Pests that are not insects,
diseases, or weeds are included in the catch-all category of "Other
Pests" on TurfFiles. This category currently includes clover mites, crayfish,
earthworms, millipedes, moles, nematodes, and voles.
Clover mites are in the Phylum
Arthropoda, as are insects, but they have eight legs, rather than the six which
are a defining characteristic for insects. Adult mites are smaller than the
head of a pin, but can be seen with the naked eye. They live and feed in grass
and clover. They may invade homes and may cause feeding spots on turfgrasses,
but rarely do enough damage to turf to justify treatment.
Crayfish, closely related to
lobsters, are mostly aquatic, but a few terrestrial species exist. They may create
mounds of soil which can be annoying. Since they play an important role in
aquatic and terrestrial ecosystems, control measures are usually not
Earthworms belong to the phylum
Annelida, and are usually considered to be beneficial in a lawn, since they
help with aeration, water penetration, and thatch control. They rarely cause a
problem, but extremely high populations may cause root disruption. They serve
as a food source for moles.
Millipedes are in the Phylum
Arthropoda, as are insects, but millipedes have many more legs than the six
allotted to insects. Millipedes are attracted to dark, cool, moist environments
that are rich in organic matter such as compost piles, heavily mulched shrub or
flower beds, rotting logs, or the soil under logs and stones. They may
occasionally damage soft-stemmed garden plants.
Moles are small mammals of the
Insectivora Order. They eat insects, grubs, and worms. They eat 70% - 100% of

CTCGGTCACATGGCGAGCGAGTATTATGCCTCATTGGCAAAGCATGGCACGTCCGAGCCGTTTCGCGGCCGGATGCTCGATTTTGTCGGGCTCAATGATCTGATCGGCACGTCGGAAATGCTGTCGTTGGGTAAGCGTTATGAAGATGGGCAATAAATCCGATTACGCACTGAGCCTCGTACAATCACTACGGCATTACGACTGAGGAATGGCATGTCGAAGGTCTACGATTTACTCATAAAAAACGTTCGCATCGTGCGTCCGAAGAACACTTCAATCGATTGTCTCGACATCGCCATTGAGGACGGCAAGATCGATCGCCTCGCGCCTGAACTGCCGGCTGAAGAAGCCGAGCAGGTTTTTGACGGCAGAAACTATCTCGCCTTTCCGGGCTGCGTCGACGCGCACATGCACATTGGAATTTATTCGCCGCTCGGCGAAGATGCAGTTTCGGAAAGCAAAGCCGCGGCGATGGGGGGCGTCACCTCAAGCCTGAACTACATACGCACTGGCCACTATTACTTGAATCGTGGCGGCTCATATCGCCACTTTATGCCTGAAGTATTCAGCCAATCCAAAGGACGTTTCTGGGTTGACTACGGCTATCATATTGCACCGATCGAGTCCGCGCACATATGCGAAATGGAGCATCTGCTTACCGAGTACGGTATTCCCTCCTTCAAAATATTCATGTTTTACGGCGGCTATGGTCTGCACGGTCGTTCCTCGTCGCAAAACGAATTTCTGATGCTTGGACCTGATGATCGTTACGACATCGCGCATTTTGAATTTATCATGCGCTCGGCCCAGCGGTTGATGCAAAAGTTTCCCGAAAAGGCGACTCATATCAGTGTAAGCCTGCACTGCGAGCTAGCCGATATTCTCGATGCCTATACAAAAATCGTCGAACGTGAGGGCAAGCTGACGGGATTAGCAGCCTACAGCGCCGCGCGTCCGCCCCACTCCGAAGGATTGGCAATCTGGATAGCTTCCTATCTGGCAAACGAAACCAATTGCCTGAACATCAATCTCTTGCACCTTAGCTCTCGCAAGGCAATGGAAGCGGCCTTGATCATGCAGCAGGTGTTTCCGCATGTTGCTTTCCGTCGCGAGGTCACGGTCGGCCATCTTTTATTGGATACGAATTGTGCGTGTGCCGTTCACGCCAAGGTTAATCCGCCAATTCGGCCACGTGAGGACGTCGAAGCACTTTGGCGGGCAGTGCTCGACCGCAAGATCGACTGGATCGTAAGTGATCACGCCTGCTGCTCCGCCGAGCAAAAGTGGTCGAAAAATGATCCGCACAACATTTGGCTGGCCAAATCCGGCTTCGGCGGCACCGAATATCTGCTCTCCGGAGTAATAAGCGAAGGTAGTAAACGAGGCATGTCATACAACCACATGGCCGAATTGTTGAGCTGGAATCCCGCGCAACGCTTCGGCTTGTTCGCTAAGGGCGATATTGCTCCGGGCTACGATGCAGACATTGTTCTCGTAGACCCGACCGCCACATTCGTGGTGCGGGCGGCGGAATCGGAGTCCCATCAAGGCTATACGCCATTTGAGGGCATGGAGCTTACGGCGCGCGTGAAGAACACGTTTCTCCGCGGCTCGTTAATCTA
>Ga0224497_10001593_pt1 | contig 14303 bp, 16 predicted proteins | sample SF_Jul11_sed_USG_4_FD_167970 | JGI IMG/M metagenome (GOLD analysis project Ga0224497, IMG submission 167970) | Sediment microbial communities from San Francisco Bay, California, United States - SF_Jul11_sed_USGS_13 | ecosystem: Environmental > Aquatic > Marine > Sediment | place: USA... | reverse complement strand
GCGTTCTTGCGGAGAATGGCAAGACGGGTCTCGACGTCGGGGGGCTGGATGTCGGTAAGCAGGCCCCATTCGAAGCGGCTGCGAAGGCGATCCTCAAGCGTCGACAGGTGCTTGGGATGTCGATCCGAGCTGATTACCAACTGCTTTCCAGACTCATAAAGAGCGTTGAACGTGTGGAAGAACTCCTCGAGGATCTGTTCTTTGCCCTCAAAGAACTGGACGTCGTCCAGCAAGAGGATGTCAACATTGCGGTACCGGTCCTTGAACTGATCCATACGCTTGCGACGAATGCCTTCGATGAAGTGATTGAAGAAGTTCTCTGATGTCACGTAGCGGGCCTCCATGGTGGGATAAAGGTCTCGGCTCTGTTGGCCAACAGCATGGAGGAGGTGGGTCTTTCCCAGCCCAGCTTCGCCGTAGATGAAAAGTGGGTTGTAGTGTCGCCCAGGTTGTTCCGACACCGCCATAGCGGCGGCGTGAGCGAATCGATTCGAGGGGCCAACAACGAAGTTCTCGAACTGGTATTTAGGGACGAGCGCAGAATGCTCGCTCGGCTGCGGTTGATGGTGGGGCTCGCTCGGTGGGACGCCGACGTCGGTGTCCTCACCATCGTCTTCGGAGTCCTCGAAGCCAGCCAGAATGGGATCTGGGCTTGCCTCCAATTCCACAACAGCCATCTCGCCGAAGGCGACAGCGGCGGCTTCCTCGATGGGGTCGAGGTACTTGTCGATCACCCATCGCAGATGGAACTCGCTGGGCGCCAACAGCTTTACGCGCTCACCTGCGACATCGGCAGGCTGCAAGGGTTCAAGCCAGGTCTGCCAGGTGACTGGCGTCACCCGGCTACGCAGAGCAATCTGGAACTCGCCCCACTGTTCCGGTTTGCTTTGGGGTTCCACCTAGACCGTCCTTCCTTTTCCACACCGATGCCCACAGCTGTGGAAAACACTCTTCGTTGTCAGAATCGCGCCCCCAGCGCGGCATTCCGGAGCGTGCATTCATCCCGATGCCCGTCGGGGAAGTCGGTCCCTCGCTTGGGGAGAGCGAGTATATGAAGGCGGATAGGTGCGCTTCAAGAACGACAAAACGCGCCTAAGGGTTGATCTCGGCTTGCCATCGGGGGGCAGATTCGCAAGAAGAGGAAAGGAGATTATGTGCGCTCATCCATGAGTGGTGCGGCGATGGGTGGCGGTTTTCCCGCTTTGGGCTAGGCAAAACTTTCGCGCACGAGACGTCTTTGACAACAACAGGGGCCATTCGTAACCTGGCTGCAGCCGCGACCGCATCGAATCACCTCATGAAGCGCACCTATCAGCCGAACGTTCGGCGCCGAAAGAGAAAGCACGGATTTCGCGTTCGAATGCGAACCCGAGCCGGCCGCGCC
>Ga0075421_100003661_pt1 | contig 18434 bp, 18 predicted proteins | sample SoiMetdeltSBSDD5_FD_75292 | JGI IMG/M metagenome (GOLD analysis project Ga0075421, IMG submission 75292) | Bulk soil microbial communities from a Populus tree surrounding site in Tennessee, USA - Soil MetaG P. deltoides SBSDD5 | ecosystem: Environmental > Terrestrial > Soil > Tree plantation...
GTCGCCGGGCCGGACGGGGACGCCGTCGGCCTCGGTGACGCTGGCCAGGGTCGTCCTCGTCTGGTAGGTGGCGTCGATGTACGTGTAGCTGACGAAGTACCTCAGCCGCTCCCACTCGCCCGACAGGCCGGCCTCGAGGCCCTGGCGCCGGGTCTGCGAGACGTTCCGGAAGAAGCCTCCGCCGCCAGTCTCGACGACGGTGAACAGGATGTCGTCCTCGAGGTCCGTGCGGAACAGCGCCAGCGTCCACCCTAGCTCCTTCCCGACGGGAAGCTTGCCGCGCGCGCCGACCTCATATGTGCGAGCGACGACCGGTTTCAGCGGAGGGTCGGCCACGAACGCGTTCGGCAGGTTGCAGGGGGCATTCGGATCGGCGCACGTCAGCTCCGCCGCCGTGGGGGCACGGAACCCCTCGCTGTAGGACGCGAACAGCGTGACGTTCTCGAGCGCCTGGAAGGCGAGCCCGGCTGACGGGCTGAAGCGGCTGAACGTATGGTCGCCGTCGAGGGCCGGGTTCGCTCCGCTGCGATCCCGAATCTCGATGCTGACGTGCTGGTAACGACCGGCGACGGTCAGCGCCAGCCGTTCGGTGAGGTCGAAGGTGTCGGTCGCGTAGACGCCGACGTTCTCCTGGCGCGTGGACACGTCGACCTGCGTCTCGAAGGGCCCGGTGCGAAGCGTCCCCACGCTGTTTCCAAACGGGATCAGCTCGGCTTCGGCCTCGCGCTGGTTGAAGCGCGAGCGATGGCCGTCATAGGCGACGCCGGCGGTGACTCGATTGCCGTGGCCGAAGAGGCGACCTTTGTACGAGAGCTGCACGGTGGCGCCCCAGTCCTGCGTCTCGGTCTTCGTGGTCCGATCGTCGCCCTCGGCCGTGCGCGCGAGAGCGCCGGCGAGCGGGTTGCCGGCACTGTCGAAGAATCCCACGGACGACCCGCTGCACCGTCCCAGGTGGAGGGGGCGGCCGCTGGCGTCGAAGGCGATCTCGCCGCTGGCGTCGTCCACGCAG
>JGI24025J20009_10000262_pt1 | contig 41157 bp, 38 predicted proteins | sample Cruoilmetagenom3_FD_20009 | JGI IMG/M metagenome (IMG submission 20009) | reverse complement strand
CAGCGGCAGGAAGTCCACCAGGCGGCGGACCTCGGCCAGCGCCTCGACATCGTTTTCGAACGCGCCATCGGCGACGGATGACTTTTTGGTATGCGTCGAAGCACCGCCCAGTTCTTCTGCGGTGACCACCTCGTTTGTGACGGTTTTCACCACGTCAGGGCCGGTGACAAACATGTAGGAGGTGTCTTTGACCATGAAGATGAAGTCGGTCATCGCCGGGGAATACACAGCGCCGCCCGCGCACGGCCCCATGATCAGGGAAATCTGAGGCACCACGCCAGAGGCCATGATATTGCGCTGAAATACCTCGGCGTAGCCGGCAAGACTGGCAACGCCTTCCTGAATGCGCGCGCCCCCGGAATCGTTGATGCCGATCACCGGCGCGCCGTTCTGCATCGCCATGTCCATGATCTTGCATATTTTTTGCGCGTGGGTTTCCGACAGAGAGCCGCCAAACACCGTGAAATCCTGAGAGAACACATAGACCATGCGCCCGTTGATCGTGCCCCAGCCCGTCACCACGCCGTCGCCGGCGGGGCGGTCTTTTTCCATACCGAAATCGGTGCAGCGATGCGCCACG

their body weight each day. Moles are active all year long. They live in
underground burrows and rarely come to the surface. An individual mole may
tunnel as much as 40 - 50 feet a day. Before initiating a control program for
moles, be sure that they are truly out of place. Moles play an important role
in the management of soil and of grubs that destroy lawns.
Nematodes are microscopic, worm-like organisms that feed
on the roots of all plants, including turfgrasses. They are usually grouped
with turfgrass diseases because of their microscopic size, and because turf
symptoms are similar in some respects to those caused by fungal diseases. The
above-ground symptoms of nematode feeding are slow growth, thinning of the
turf, poor response to adequate fertilization and irrigation, rapid wilting
during dry weather, and weed invasion. These symptoms typically appear in
irregular patterns across the turf stand, not in distinct circular patches.
Voles, which are often confused
with moles, are rodents. Unlike moles, voles eat a wide variety of plants, most
frequently grasses and forbs. Like the mole, voles are active day and night,
year-round. The most easily identifiable sign of voles is an extensive surface
runway system with numerous burrow openings. Voles may cause extensive damage
to lawns, golf courses, and ground cover.
© North Carolina State University. This information sheet was prepared
by Rick Brandenburg, Lane P. Tredway, Michael Waldvogel, S. Bambara, and Gail
G. Wilkerson. Departments of Entomology, Plant Pathology and Crop Science,
College of Agriculture & Life Sciences, North Carolina State University.
Prepared October 11, 2007. Available on-line at
www.turffiles.ncsu.edu. This publication was made possible through a grant
provided by the Center for Turfgrass Environmental Research & Education
(CENTERE) whose purpose is to support worthwhile projects that will benefit
both the private sector and the public, and protect the environment.